10 Most Poignant War Movies of All Time
War movies are among the oldest film genres that exist – and no other similar calls forth many discussions. These ten movies show people in absolute borderline situations.
The history of mankind is crossed by armed conflict. Historians have counted more than 14,400 victims who historically evidenced wars. So wars are real terrible.
Under this ranking, the term “war movies” are quite widely interpreted and not delimited by “anti-war movies.” Under the term “war film” here we include all cinematic works in which the war represents a substantial part of the action – in some cases as an essential background. This can and is to explain how the given cinematic work potentially possesses such qualities and demonstrate them.
The 10 of Most Touching War Movies of All Time:
1. Schindler’s List (1993)
Red and dead
The perfectionist Steven Spielberg filmed the novel “Schindler’s Ark” by Thomas Keneally . The director had previously staged movies like “Hook” or “Jurassic Park”, which may be considered as solid popcorn cinema, while “Schindler’s List” deals with the extermination of the Jews in Nazi Germany.
But Spielberg surprised his critics with an outstanding adaptation of the real story about the German industrialist Oskar Schindler , who saved 1,200 Jews from death in the Auschwitz concentration camp during World War II.
“Schindler’s List” won seven Oscars, including Best Director and Best Film.
One of the most poignant scenes of horror is the fate of a girl hiding in the evacuation of a ghetto before German soldiers.
2. Life is Beautiful (1997)
Deride the horrors
A comedy against the backdrop of the Holocaust in World War II, seems absurd and inappropriate. But Roberto Benigni proves with “Life is Beautiful” most impressively the opposite . The tragicomedy Award in 1999 for best foreign language film with the Oscar was the reward.
The Jewish bookseller Guido lives his life in a small Italian town and eventually wins the heart of his beloved Dora. But after a short time of happiness they are deported with her son Giosuè in a concentration camp. To calm his child, claiming Guido, can be handled through only a game .
Director Roberto Benigni, whose father was imprisoned himself two years in concentration camp Bergen-Belsen, succeeds in many respects in providing an impressive balancing act . He not only directed the film, but also embodies the congenial Schlitzohr Guido. He also ensures that the comic horror of the concentration camp does not undermine, but rather is emphasized more clearly.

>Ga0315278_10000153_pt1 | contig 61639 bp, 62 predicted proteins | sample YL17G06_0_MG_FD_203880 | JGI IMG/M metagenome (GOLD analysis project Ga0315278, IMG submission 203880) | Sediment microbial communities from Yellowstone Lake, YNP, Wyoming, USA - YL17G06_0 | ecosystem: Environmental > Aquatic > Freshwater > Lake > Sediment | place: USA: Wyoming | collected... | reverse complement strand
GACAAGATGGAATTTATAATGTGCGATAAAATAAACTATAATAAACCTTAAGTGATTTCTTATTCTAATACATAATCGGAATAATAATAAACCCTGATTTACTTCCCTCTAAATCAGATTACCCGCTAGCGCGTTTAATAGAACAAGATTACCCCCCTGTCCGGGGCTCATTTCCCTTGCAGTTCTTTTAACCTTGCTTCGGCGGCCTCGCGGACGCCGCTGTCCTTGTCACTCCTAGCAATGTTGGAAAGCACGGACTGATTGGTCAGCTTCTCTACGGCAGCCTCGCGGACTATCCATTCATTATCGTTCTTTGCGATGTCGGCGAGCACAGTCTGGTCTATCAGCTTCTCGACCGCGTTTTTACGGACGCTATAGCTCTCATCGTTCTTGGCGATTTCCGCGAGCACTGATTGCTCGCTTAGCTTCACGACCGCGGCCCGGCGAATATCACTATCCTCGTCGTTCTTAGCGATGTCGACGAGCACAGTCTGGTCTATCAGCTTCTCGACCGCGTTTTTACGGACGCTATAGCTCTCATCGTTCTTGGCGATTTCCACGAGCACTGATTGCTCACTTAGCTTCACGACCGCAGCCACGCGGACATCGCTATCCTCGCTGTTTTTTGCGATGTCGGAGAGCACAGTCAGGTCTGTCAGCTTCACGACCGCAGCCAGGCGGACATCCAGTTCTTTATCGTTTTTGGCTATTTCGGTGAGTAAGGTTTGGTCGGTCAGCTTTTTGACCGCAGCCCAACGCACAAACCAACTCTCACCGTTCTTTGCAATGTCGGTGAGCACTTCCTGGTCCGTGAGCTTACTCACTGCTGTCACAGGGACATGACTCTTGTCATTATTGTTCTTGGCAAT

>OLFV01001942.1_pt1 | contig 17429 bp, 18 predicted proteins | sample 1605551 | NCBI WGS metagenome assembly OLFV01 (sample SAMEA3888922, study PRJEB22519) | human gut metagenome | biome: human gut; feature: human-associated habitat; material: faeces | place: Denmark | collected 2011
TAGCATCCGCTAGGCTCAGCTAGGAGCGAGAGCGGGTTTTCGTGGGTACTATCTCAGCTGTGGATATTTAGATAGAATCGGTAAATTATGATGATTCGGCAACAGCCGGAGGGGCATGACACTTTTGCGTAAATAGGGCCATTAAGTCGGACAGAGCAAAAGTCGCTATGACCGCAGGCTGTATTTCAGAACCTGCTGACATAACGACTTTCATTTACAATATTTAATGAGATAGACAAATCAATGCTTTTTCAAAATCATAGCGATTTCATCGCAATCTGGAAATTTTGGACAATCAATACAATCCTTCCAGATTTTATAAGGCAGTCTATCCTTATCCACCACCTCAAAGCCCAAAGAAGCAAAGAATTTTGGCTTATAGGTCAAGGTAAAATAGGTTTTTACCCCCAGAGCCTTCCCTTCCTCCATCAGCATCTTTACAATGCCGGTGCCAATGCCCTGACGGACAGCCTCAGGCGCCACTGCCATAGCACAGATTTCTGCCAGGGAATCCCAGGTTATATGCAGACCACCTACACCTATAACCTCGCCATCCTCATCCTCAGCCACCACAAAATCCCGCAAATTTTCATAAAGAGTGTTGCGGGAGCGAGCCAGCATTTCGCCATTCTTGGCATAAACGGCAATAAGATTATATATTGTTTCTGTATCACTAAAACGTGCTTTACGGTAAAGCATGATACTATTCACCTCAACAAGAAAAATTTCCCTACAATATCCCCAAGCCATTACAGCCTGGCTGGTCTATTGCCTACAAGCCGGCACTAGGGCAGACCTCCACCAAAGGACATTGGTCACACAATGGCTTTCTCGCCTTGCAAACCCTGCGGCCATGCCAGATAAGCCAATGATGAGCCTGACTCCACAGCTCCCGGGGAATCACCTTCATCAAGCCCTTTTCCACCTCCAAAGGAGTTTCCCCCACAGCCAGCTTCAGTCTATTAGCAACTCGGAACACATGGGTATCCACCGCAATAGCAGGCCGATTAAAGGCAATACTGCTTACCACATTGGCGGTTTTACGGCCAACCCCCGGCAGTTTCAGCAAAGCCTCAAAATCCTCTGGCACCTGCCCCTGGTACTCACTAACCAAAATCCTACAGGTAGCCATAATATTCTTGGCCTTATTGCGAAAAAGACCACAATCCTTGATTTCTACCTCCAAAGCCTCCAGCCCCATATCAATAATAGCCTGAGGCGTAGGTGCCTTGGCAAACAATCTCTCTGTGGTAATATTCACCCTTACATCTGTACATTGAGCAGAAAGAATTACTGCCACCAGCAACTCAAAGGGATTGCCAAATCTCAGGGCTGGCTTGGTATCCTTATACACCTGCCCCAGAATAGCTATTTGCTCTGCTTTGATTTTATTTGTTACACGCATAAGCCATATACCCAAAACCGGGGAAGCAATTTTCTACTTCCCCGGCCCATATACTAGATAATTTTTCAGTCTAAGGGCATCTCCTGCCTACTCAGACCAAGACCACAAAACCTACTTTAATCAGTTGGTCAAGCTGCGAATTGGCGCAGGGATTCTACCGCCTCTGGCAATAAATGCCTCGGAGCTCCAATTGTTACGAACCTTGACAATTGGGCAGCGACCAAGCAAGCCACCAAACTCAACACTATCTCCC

3. Apocalypse Now (1979)
Horror and madness
Francis Ford Coppola with “Apocalypse Now” two very different templates amalgamated into a cinematic masterpiece.
During the Vietnam War, Captain Willard receives the order to bring the renegade Colonel Kurtz to track who has holed up in Cambodia and was unresponsive to commands. However, before it comes to a gathering of Willard and Kurtz, viewers experienced in a tour de force of the horrors of war and depths of the human soul .
One of the most memorable and poignant sequences – with only two Oscars for excellent sound and camera film – is certainly one of the helicopter attack on a Vietnamese village , which is accompanied by music of Richard Wagner’s “Ride of the Valkyries”. The madness of war is particularly well documented by Colonel Kilgore and his irrational command for surfing the midst of a shelling.
4. The DownFall (2004)
Madness up close
Oliver Hirschbiegel staged “The Downfall” from a screenplay by Bernd Eichinger, based on various sources such as the eponymous work of the historian Joachim Fest. The film was nominated in 2005 for an Oscar.
The film shows the demise of the Third Reich. The presentation focuses on the events in the Berlin Führerbunker (Hitler’s Bunker) during the last days of the war .However, many leading figures of the Nazi regime occur in the film.
The film takes the viewer through to the narrowness of the bunker and the prospect of conditions nearby. A terrific Bruno Gans who portrayed Hitler in an epic performance.
Corinna Harfouch is convincing in the role of the deluded Magda Goebbels, who kills her children rather than have them grow up in a world without National Socialism.
5. Platoon (1986)
Soldiers are murderers